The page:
On Monday May 9, Crodiaspora held an important webinar that concerns people around the world, especially Croatians. The webinar titled, “The Energy Crisis- Croatia’s Chance,” had guest speakers Goran Šaravanja, Macroeconomist, and George Kovačić, upstream oil and gas expert, who discussed the energy crisis and the opportunities it poses for Croatia.
The world is faced with a full-blown energy crisis which was a challenge even prior to Russia’s invasion of Ukraine. The impact of skyrocketing energy prices has not been fully felt by the consumer as oil byproducts used in packaging, tires and fertilizers have not yet been completely adjusted to current prices.
Main Issues in the Energy Crisis
One particular issue that George highlighted in his presentation was the energy demand exceeding 2019 levels. Before Russia’s invasion of Ukraine, strategic petroleum reserves were released in countries like the United States to tackle rising oil prices to no avail. On the contrary, Goran added that, “clearly when we mention skyrocketing energy prices, people would say that Russia’s invasion of Ukraine is the new moment… and it is certainly natural gas which is the most at risk in the sense that is much more difficult than oil, it is nowhere near as fungible to start with.”
Goran expressed that the main concern for Europe is going to be supplying enough natural gas to heat Europeans in the winter. George also added that even before the pandemic, when consumption levels were lower as people were at home, some 34 million Europeans could not afford to heat their homes adequately in the winter. The aforementioned could potentially lead Croatians to resort to heating their homes with wood. This could pose a negative impact for consumers and the environment.
There is on-going panic in Europe. Even politicians that are traditionally for the green energy transition have changed their tune and have even reversed decisions on mining coal. George said that the German High Court in recent months has made it legal for companies to bulldoze homes to mine for coal, an unthinkable thought just a few months ago.
The panic has even set in with the most popular Green Politician, Robert Habeck, who is the co-head of the green party in German and the economy minister. “He hasn’t beaten around the bush, he has gone out to Qatar and negotiated gas supply deals… If I had to bet, industry could shut down if it needs to, but people need to be warm as having access to heat in winter in a democracy, or even a dictatorship, is paramount,” said Goran.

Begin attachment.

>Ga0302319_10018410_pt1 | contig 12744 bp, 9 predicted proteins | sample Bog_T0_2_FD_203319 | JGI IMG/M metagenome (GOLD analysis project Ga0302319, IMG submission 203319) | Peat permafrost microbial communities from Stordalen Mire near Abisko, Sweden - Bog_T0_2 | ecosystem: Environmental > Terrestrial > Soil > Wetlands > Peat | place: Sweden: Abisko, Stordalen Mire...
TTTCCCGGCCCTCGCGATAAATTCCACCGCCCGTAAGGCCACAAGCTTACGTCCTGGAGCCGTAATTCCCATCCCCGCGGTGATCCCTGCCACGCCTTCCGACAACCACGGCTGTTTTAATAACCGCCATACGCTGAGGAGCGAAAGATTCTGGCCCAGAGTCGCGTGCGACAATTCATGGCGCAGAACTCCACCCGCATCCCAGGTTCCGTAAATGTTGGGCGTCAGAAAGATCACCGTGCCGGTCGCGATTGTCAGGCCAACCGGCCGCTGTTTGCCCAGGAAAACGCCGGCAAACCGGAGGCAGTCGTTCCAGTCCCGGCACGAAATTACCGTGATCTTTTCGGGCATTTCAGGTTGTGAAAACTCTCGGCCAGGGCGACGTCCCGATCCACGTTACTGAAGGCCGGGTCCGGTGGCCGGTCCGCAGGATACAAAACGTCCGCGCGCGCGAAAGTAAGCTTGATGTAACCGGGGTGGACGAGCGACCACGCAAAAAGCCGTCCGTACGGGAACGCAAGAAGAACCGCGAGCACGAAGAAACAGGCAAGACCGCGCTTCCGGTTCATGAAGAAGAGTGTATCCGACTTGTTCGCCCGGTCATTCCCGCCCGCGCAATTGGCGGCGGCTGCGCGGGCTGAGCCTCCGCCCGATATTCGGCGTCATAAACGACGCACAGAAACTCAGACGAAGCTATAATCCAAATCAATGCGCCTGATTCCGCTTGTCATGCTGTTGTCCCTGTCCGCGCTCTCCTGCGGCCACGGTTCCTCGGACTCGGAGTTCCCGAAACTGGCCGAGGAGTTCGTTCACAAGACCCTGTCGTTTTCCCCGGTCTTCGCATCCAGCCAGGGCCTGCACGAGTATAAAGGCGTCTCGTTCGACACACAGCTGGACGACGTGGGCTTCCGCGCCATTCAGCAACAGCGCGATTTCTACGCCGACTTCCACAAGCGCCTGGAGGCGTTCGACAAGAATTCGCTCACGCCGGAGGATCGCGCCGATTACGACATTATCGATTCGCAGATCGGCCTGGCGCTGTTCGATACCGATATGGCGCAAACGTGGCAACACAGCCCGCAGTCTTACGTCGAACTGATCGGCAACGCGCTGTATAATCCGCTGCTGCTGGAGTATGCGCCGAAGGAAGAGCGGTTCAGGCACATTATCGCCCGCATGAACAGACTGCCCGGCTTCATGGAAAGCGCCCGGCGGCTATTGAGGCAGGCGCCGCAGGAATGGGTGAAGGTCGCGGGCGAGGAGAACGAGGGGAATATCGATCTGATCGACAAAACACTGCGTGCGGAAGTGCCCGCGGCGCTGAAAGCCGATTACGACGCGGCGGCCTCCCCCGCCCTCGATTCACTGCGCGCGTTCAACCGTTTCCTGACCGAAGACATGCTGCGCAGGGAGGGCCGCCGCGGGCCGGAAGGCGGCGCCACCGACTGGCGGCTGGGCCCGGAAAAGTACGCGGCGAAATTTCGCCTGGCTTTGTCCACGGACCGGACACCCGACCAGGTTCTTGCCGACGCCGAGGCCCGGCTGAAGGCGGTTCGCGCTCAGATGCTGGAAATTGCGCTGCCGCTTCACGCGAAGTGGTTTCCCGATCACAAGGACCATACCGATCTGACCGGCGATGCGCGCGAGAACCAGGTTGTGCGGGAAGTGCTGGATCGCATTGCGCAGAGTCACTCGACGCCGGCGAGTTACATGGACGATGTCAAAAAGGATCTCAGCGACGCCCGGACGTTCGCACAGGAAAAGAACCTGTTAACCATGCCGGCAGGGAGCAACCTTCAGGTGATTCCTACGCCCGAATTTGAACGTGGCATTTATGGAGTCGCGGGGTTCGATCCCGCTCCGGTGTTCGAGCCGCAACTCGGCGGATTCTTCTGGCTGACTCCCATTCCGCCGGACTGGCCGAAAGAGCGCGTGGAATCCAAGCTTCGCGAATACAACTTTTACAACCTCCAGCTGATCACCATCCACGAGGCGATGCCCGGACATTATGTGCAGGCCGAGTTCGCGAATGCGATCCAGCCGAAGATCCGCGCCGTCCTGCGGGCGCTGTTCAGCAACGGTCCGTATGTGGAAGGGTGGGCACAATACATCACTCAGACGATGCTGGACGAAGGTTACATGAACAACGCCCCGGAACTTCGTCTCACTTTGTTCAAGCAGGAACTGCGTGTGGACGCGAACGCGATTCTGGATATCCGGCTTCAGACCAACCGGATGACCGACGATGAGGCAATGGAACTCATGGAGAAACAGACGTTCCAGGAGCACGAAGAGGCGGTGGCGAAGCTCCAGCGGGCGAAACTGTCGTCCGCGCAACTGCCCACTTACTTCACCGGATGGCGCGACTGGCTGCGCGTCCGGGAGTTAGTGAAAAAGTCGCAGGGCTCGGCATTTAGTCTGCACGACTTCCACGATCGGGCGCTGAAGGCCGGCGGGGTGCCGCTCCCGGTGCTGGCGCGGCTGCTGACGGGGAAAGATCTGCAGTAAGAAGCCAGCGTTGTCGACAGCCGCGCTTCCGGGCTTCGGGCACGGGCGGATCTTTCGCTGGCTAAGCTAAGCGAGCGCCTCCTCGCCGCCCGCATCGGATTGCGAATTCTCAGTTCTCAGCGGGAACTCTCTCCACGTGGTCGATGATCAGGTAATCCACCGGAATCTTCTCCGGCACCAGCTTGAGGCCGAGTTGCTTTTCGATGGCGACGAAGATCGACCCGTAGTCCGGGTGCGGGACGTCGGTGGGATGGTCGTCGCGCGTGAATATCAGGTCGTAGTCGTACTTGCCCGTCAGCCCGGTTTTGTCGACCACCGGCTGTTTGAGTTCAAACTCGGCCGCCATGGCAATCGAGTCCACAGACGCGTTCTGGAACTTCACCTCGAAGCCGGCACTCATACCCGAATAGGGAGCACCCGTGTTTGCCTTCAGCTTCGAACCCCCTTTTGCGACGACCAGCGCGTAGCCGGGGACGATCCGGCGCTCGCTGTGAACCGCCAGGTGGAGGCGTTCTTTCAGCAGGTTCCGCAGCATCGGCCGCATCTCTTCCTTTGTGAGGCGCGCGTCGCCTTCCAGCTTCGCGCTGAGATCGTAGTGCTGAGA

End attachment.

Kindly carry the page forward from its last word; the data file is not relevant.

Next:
Croatia has offshore and onshore oil and natural gas at its disposal. Even though INA currently has a supply of natural gas in the northern Adriatic, Croatia can be a hub as well as a source of energy for central Europe, weening the EU off of Russian Energy. It is also in Croatia’s national interest as countries like Italy and Germany are securing their own supplies of natural gas in bilateral energy deals. Croatia has a functional LNG terminal on the island of Krk. Combine these capacities with the natural resources we have at our disposal, Croatia can be the energy hub in the region.
The usual concern for many people exploring oil and gas in the Adriatic is the possible environmental effects if there would ever be an oil spill. George pointed out that currently in the Adriatic there is illegal oil dumping that would be solved by producing our own oil. The Adriatic also has oil seeps. In addition, there is an environmental cost for not producing our own oil, namely the green house gases produced in importing oil from the Middle East. By producing oil near the site that it will be used, it reduces the risk of oil spills, as well as mitigating greenhouse gas emissions and it supports a local economy all year round, not just during the tourist season.
One example of how Oil and Gas can help a tourist area is Kavala Bay in Greece. George highlighted in his presentation that, “We can use Greece as an example because their percentage of GDP to tourism is actually higher than Croatia’s. They are also a larger country and a larger economy. But they are producing oil offshore in a tourist area and it’s going very well. What has happened in this region of Greece, and other areas that have offshore production is that the tourist season has become 12 months. Why? Because people have full-time jobs, they’re paid 12 months a year, they have families, they have functioning restaurants, theatres, and the people from cold, cold Europe, from the north, like to come to the south even in November, December, February and March and enjoy the warmer climate.”
Additionally, George highlighted Santa Barbara, a city in the United States that supports both tourism and oil production. It is possible to have tourism while also producing oil and gas. It actually helps people stay in an area and can help the local population get on its feet. Croatia has a particular advantage as there is infrastructure in both Istria and Southern Italy to facilitate efficient production and transport of oil and gas, thus reducing the risk of oil spills and illegal oil dumping in the Adriatic.
Croatia’s Energy mix is reliant on coal (30.3%), renewable energy (26.4%) and oil and petroleum (33.7%). Croatia has a future in Carbon Capture Utilization and Storage (CCUS) technology. Over 70% of the carbon captured in Croatia is from the oil industry, which can create more economic activities in less developed regions of Croatia. As Goran pointed out, in any industry there are environmental factors and in the energy sector there are strict regulations guiding the production of oil and natural gas. Fossil fuels are still reliable, efficient and stable sources of power. Russia’s invasion of Ukraine has only underlined the importance of energy supply and as George pointed out, gas prices will go up and down, but we can only prepare for a future crisis.
If you missed Monday’s webinar, you can watch it in the video down below.